As Julian Ku notes on Opinio Juris, the U.S. Court of Appeals for the D.C. Circuit's opinion in NRDC v. EPA has potentially important implications for the domestic implementation of international treaty commitments. Specifically, the D.C. Circuit panel held that the post-ratification consensus agreements reached by parties to the Montreal Protocol on Substances that Deplete the Ozone Layer (of which the United States is one), are not "law" enforceable in federal courts.
Methyl bromide, a naturally occurring gas that is also used as a fumigant in crop and produce production, is one of the substances to be phased out under the Montreal Protocol. The U.S. ratified the protocol and subsequently adopted implementing legislation as part of the 1990 Amendments to the Clean Air Act. In 2004, the EPA issued a rule identifying the "critical uses" of methyl bromide that are exempt from the general ban on production and consumption. NRDC believed that the EPA's rule was too permissive, and violated the Montreal Protocol, so it sued in federal court.
The first time around, NRDC lost on standing grounds (more on that in another post). On rehearing, however, the D.C. Circuit found NRDC had standing, but rejected NRDC’s claim that the EPA’s action violated U.S. law. Even if the EPA’s methyl bromide crucial use exemptions were broader than allowed under post-ratification decisions made by the parties to the Montreal Protocol, the court held in an opinion by Judge Randolph, such decisions “are not ‘law’ within the meaning of the Clean Air Act and are not enforceable in federal court.”
If the “decisions” are “law” – enforceable in federal court like statutes or legislative rules – then Congress either has delegated lawmaking authority to an international body or authorized amendments to a treaty without presidential signature or Senate ratification, in violation of Article II of the Constitution. . . .Judge Edwards also wrote a concurring opinion addressing some of the implications of the decision for the enforcement of other international agreements, arguing that the opinion should not be read to preclude the enforcement of post-ratification decisions under other agreements in other contexts:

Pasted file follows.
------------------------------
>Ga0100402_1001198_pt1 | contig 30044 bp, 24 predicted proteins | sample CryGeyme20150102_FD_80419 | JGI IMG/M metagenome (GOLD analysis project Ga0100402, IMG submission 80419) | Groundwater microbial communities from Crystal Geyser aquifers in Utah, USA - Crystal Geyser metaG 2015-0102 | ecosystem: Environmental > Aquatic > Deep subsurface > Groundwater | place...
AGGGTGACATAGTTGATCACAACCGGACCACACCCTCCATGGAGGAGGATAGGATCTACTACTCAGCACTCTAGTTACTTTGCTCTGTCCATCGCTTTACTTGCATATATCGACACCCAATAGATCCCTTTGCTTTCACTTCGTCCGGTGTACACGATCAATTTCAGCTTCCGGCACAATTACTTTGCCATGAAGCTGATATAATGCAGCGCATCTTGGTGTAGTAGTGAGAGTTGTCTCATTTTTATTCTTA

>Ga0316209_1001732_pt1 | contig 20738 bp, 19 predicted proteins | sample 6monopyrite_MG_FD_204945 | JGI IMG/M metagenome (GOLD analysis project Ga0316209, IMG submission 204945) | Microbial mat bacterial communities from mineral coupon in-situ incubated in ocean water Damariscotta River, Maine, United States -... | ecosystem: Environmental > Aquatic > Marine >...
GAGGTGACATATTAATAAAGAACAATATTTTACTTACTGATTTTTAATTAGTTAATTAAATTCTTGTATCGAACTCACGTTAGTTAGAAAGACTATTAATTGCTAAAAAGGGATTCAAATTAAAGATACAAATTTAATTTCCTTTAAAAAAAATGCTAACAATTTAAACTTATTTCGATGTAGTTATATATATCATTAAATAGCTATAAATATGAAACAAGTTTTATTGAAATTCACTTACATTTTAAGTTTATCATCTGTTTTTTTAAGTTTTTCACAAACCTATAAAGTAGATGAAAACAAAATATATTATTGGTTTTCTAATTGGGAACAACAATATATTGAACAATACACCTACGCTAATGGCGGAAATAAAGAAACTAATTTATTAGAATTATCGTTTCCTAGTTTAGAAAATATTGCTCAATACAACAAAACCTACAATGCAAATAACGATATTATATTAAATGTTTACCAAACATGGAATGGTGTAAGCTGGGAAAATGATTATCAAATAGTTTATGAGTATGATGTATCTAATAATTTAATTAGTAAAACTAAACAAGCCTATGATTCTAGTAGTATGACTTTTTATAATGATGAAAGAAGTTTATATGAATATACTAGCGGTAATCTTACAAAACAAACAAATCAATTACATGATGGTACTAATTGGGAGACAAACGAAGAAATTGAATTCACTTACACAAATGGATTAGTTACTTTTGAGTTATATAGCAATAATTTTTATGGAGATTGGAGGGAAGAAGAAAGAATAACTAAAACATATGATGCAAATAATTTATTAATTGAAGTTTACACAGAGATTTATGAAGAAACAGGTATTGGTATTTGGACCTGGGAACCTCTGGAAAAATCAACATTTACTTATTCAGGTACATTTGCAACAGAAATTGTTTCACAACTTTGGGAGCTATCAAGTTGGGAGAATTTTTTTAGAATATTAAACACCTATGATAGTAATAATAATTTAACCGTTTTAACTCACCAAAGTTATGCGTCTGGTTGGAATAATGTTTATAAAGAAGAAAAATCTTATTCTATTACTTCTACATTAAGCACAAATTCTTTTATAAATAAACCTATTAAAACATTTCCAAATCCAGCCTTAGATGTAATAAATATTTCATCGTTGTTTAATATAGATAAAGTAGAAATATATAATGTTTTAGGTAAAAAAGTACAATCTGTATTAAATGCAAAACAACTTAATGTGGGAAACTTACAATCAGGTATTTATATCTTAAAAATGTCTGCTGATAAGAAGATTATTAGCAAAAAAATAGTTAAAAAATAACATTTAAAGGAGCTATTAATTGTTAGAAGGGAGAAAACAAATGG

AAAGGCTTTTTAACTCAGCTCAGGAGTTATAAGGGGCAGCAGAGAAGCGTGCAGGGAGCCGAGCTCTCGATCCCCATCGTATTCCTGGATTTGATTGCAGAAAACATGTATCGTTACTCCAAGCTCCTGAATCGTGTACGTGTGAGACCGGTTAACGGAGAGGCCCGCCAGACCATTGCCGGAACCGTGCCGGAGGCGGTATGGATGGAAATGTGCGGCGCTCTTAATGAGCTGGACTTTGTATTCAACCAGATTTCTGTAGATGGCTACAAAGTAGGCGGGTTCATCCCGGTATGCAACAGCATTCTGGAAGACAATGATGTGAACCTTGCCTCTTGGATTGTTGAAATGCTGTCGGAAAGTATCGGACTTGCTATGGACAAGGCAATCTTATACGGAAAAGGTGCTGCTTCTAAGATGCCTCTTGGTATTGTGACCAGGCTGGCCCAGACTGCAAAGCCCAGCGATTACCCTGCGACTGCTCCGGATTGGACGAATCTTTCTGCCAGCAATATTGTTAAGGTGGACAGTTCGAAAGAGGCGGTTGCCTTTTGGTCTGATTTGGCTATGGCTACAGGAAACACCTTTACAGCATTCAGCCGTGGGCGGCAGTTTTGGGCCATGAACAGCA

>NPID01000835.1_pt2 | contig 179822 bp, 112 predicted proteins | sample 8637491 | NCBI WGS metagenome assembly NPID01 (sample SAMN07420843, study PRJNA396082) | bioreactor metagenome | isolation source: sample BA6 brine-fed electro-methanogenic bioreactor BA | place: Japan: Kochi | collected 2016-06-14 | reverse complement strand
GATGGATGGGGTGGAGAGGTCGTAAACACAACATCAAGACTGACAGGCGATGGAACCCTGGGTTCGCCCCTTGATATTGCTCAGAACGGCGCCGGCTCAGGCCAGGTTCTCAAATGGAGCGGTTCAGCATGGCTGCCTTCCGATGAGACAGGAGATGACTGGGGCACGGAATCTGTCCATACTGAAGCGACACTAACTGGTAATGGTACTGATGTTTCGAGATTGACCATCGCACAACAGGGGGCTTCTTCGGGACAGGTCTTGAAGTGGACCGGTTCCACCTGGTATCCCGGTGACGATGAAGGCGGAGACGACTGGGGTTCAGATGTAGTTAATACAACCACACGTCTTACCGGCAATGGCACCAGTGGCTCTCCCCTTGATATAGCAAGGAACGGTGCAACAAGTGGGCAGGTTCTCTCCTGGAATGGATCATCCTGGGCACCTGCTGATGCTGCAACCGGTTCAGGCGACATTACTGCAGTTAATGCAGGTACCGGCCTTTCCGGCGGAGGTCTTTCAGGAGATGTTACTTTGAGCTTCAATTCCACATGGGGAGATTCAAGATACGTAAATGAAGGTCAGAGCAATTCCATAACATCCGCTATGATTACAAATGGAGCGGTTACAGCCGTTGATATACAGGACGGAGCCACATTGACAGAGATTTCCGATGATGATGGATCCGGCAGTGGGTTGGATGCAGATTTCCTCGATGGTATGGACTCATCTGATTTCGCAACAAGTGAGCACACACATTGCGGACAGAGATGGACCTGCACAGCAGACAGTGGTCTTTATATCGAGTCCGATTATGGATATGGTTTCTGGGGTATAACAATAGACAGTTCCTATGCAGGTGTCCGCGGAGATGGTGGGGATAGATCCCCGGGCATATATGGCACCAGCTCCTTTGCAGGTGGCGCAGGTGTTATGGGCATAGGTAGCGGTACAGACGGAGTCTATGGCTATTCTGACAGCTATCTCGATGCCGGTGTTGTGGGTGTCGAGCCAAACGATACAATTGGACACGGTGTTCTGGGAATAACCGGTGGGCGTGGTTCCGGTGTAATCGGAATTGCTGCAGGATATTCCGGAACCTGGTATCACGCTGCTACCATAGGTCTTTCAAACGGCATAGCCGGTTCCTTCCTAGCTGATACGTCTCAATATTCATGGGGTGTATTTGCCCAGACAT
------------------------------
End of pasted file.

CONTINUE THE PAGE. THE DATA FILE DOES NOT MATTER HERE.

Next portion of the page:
A holding that the Parties’ post-ratification side agreements were “law” would raise serious constitutional questions in light of the nondelegation doctrine, numerous constitutional procedural requirements for making law, and the separation of powers. We need not confront the “serious likelihood that the statute will be held unconstitutional.” . . . It is far more plausible to interpret the Clean Air Act and Montreal Protocol as creating an ongoing international political commitment rather than a delegation of lawmaking authority to annual meetings of the Parties. . . .
Our holding in this case in no way diminishes the power of the Executive to enter into international agreements that constrain its own behavior within the confines of statutory and treaty law. The Executive has the power to implement ongoing collective endeavors with other countries. . . . Without congressional action, however, side agreements reached after a treaty has been ratified are not the law of the land; they are enforceable not through the federal courts, but through international negotiations.
we do not decide here whether, once the United States undertakes a substantive obligation in a treaty, and at the same time undertakes to abide by the result of a specified dispute resolution process before an international tribunal, it is bound by the judgments of the tribunal no less than it is by the treaty that is the source of the substantive obligation. That question is not before us.Although the decision does not directly hold that Congress cannot delegate policy authroity to international orgnaizations, it highlights the constitutional questions that such a delegation would raise. It is one thing to delegate quasi-legislative authority to a domestic agency, whether in the executive branch or an "independent" agency. It is quite another to delegate such authority to an international entity that is not bound by U.S. law or responsive to U.S. constituencies.